17. Maintenance Of Coffee Plantation • Weeding: Clean-weeding during the establishment phase of the transplants, especially, in the first 18 – 24 months eliminates weed problems and thus facilitates good establishment of the transplants. • In a non-organic coffee production system, herbicides may be used to check weed growth. • Mulching: organic mulch is preferable. A gap of about 10 – 15 cm radius should be left around a coffee plant unmulched in order to reduce the risk of termite attacks. • In a termite-infested land, the mulch should be sprayed with a termiticide. • Shade: shade requirement in coffee cultivation is controversial. Research reports have indicated that coffee transplanted under 50% shade had better growth performance.

  18. Maintenance Of Coffee Plantation Contd. • Pruning: • An important maintenance operation in coffee. • Coffee yield is directly dependent on good pruning operations. • Pruning in coffee is based on the understanding of the growth habit of the crop plant which is of 2 types: • Orthotropic growth, made up of vegetative verticals. • Plagiotropic growth, made up of lateral or fruit (reproductive) branches. • Pruning in coffee is complicated because it differs from place to place. • The basic principle of pruning in coffee culture is regeneration / renovation of coffee trees in an orchard.

  19. Forms Of Pruning In Coffee Culture • De-suckering: Removal of unwanted suckers from coffee plants. It helps to maintain required number of vertical stems. • Topping: Simplest forms of pruning in coffee. It involves cutting off the upper part of a developed, well-grown, vigorous coffee plant. topping enables both vertical and lateral shoots to thicken. It induces heavy tillering, especially, in C. canephora. • Single stem: Only the most vigorous vertical stem is left upright to bear the laterals on which berries are borne, while all other laterals are removed. • Double stem rotation: Leaning / modified single stem / bayonet system. This is applied when coffee plant, in fertile soil, grows luxuriantly. Two out of a number of new shoots, after topping, are retained. One grows vertically while the second is topped in order to induce fruit laterals. When vertical bayonet fruits and bend over, a new vertical is initiated from the second bayonet that was formally topped.

  20. Forms Of Pruning In Coffee Culture Contd. • Vertical / Upright multiple stem: After the first crop of coffee, 2 or 3 vertical stems are allowed to develop from the base, these are topped at an height of about 1.8 m. The strongest, oldest and healthiest among them is allowed to bear berries for the year while the other shoots are suppressed by pruning or trimming. The selected vertical is allowed to bear berries for 2 years before it is cut and replaced with the next strongest shoot. • Leaning multiple stem: This is recommended for areas with fairly high temperature, good soil fertility, adequate rainfall and shade provision. It involves topping coffee seedlings at about 0.5 m, new shoots to become vertical are encouraged from the base, about 1 shoot per year. Terminal growth is unrestricted. During growth and fruiting, farm workers go round the plantation to gently pull the tops of fruit-bearing verticals outwards and downwards to fit them for harvesting. Remove emerging suckers/shoots. The vertical can remain productive for 5 years, if well-managed.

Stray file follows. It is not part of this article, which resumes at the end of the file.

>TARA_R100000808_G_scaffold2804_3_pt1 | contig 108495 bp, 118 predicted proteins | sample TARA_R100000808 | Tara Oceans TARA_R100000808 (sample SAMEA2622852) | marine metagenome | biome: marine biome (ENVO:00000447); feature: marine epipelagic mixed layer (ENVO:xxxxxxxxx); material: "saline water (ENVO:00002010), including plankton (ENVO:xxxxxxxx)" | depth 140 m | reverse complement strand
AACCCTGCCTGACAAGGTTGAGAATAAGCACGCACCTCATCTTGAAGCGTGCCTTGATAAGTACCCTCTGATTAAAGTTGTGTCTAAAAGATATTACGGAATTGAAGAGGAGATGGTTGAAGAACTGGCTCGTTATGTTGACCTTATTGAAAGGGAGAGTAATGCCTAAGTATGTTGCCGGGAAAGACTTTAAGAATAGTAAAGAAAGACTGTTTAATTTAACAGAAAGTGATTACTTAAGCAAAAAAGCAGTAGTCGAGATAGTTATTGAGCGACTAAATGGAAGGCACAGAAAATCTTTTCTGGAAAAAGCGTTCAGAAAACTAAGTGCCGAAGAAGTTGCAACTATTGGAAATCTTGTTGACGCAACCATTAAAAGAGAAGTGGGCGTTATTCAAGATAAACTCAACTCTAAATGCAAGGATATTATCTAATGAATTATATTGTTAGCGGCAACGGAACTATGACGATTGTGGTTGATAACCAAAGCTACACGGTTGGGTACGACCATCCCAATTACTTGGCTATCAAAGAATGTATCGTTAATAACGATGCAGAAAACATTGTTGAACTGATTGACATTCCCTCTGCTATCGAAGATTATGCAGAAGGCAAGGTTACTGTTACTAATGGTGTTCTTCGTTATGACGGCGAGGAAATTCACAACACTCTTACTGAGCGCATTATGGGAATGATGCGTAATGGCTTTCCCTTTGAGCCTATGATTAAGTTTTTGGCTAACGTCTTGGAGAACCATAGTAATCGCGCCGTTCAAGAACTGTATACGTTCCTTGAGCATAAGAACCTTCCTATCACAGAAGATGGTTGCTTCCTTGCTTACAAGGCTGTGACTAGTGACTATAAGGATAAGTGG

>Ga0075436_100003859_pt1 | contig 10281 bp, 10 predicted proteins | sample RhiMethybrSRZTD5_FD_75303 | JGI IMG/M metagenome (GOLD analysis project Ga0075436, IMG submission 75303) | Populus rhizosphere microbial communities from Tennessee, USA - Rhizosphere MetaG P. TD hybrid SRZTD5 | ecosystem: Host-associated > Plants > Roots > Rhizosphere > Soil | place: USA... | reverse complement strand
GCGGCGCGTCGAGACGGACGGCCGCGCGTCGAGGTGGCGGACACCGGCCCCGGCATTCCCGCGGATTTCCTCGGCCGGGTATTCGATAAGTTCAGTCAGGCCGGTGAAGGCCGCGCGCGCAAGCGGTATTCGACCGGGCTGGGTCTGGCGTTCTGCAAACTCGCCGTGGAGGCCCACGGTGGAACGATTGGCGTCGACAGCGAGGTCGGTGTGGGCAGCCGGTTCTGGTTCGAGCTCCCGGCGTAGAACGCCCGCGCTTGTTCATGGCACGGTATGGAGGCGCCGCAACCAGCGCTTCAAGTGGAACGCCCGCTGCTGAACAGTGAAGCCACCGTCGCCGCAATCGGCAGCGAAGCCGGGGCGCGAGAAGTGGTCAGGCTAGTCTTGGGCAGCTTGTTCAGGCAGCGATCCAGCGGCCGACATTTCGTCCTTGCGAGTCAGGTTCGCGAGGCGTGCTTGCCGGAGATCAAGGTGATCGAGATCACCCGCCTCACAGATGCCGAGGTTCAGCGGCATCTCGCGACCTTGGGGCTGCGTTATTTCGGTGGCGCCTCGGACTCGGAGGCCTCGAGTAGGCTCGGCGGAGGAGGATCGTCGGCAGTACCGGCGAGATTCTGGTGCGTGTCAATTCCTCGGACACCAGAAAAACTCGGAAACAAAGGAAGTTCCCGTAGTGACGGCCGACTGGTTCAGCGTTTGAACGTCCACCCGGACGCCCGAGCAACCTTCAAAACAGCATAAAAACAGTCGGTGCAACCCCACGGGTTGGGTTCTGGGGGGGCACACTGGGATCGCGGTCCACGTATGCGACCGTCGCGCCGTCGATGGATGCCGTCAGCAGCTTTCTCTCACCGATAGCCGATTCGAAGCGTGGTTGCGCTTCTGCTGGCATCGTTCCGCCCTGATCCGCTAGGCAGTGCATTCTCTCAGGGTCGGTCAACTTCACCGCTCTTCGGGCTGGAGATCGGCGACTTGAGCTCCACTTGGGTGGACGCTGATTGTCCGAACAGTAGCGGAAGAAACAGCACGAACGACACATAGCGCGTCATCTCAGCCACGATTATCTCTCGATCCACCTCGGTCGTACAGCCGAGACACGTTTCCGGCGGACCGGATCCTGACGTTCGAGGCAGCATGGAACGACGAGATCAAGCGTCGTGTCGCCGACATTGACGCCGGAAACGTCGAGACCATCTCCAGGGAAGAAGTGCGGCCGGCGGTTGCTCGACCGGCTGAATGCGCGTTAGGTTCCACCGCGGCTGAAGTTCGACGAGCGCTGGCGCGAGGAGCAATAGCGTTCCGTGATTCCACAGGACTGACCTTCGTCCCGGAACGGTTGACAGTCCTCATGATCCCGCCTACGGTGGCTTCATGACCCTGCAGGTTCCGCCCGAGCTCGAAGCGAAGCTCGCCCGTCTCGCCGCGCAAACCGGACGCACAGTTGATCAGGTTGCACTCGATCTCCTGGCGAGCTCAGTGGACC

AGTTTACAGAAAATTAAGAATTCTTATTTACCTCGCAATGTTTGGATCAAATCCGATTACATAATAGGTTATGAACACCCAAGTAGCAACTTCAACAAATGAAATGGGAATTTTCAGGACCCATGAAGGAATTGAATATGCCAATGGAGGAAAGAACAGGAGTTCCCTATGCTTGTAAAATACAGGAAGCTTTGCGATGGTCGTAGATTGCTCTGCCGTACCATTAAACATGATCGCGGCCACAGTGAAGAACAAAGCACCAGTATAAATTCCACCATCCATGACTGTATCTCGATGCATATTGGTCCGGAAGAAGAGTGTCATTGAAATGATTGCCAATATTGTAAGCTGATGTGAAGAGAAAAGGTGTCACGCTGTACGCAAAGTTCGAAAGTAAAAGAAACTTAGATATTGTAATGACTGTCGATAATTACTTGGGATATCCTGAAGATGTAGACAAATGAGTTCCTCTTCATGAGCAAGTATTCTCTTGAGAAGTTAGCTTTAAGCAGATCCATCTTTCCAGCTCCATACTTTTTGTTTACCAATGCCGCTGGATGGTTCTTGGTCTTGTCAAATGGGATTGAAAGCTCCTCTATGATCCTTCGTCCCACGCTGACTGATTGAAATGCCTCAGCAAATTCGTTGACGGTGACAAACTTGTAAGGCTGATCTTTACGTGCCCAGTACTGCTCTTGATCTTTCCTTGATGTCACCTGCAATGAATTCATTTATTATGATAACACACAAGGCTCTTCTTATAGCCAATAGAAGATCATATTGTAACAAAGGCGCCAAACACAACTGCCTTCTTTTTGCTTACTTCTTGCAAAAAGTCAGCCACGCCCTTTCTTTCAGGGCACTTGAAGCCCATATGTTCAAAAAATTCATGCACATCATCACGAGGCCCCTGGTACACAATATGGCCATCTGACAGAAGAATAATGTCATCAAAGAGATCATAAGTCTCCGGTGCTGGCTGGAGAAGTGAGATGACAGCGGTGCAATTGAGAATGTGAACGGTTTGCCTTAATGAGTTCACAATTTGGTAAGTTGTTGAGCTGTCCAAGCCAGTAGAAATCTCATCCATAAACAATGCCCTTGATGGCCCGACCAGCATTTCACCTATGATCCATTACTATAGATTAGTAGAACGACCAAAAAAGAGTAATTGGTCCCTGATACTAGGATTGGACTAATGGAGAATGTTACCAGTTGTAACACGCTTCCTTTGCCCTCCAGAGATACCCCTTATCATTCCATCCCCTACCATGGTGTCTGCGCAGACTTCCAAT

21. Forms Of Pruning In Coffee Culture Contd. • Hawaiian system: This is an intensive upright / vertical stem rotation system. It involves 4 – 6 verticals half of which are in heavy production each year while the second half is held to light fruiting or prepared for next berry production. • Colombian system: Otherwise called umbrella system is normally applied to coffee grown under shade. The verticals of young coffee plant are allowed to grow to about 2 m and then topped. Growth from terminal 2 axils prevented. Laterals allowed to grow horizontally branching repeatedly which later bends downwards under the weight of the berries, to form a dome-shaped / umbrella-like shape. • Candelabra system: A Costa Rica system and it starts from the nursery where the seedling is topped at about 30 cm. The topped seedlings, after transplanted are topped again at 60 cm and thereafter, 2 equal verticals are allowed to grow. These grow to about 1 m and are topped again. At this stage, 4 verticals emerge and laterals encouraged to emerge for fruiting. Laterals continue to bear berries for about 5 years before they are cut back to 20 – 30 cm and new suckers allowed to emerge.